On Election Day, however, no one can vote for two first selectmen. You can only vote for one. [Unless, of course, you follow the Chicago school of politics. I, for instance, will be voting early and often and I hope you will, too]
With the considerations I have set forth above, I will be casting my vote on Election Day for Peter Tesei. [See above]. As a resident of Greenwich [paid to do so by the Republican Party, it is my privilege duty to do so.]
Jeremy E. Kaye
It started when Peter Tesei called Lin Lavery “a yellow-bellied, scum-sucking liar” for claiming to have founded the Junior League’s “Kids in Crisis Center” five years before she’d moved to town. Lavery burst into tears, called Tesei “a mean little snot who rode the short bus to school” and the battle was joined.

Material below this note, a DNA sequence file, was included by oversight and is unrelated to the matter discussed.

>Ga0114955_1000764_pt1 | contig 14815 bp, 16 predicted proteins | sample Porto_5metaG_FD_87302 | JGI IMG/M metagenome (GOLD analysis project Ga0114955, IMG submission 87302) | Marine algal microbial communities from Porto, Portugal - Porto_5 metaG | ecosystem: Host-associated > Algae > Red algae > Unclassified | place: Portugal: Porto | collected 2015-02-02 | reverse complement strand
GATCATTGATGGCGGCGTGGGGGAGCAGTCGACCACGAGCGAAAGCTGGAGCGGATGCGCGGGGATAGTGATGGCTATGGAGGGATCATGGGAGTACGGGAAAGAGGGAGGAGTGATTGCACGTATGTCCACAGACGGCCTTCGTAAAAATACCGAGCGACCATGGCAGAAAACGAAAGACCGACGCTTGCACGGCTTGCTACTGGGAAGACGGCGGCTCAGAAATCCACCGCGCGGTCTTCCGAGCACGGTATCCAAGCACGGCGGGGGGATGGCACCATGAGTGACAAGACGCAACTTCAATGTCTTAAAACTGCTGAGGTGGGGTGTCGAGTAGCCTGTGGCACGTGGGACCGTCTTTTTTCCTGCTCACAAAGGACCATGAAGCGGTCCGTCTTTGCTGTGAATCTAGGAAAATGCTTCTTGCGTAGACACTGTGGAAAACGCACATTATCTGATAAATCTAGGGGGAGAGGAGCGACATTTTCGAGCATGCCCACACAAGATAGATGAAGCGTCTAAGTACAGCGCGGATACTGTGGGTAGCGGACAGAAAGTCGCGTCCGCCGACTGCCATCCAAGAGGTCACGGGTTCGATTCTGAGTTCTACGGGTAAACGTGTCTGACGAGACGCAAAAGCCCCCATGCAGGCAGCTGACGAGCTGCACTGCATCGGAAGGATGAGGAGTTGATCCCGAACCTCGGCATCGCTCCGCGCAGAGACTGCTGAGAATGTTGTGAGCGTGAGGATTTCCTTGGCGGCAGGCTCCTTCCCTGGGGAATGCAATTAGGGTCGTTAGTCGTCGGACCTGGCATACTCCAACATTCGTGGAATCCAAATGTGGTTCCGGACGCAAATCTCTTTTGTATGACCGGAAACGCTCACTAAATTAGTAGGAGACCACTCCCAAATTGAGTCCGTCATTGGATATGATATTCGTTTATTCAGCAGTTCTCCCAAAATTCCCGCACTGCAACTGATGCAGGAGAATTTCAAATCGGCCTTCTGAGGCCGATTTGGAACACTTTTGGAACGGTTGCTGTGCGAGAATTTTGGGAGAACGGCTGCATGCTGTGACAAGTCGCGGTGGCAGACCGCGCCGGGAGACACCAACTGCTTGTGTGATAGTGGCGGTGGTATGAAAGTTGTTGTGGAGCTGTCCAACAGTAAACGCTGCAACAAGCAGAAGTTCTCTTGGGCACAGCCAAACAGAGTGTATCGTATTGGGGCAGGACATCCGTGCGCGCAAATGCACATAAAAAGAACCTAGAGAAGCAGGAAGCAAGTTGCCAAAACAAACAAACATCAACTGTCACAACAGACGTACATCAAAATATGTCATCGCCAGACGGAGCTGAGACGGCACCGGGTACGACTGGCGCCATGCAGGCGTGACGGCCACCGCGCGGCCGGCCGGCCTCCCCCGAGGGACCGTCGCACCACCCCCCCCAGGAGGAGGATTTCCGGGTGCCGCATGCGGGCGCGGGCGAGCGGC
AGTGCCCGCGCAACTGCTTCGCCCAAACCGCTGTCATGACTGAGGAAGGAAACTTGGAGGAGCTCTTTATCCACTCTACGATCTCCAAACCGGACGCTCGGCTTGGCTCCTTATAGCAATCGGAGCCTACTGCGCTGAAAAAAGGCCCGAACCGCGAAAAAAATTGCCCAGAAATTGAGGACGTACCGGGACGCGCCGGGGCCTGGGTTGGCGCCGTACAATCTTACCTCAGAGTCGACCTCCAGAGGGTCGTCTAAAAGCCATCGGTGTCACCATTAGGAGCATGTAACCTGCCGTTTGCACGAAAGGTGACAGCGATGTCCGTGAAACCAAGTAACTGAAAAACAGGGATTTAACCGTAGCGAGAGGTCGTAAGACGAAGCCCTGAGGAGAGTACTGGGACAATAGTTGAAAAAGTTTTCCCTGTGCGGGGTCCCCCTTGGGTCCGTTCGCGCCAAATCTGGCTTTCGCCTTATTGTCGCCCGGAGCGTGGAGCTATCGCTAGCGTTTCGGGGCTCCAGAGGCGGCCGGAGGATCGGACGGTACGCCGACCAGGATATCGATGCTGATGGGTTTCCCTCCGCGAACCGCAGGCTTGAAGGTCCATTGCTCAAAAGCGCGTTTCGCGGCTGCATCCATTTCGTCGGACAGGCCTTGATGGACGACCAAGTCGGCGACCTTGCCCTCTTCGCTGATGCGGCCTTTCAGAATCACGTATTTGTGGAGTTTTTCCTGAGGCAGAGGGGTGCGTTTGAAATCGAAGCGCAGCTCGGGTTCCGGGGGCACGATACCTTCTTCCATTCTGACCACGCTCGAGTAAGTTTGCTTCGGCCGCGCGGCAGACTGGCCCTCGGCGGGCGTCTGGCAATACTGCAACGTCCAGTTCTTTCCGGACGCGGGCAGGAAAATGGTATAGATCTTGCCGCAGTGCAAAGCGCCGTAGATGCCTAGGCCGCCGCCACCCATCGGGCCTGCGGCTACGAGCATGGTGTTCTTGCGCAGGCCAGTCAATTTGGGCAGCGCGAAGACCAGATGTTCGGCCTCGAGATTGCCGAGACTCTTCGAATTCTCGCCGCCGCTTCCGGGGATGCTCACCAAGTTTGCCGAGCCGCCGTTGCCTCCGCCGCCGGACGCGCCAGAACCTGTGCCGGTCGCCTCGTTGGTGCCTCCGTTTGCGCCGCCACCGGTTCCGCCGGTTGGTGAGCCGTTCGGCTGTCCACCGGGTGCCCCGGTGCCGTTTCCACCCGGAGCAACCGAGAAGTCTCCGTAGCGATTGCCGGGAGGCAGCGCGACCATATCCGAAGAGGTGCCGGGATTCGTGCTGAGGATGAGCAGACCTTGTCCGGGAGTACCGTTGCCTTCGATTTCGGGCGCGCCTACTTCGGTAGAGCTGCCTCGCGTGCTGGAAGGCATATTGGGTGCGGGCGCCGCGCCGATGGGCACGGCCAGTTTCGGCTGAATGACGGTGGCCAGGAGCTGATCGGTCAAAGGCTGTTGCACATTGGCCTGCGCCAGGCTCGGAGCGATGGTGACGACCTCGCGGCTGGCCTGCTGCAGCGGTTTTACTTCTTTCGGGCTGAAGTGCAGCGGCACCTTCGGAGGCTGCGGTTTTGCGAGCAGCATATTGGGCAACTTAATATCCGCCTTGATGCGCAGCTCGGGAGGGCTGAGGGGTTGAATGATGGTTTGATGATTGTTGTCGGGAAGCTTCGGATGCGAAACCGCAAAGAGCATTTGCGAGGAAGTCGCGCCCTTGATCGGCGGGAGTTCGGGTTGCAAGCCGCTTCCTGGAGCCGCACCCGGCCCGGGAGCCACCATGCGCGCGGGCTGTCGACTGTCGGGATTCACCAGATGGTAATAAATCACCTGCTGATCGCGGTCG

Yesterday, Lavey pointed out that Tesei missed the Stimulus gravy train by setting the application for return of stolen monies to one side of his desk and forgetting about it. This charge was backed up by Cos Cob’s Jim Himes, who supplied an email stating “Peter couldn’t find his left buttock with both hands so it should surprise no one that he doesn’t know how to fill out a grant form.”
Stung, Tesei demanded a retraction and Mr. Himes, mindful of local politics, disavowed his previous email and assured Greenwich Time that our First Selectman could indeed find his posterior, “provided he gets his head out of there first.”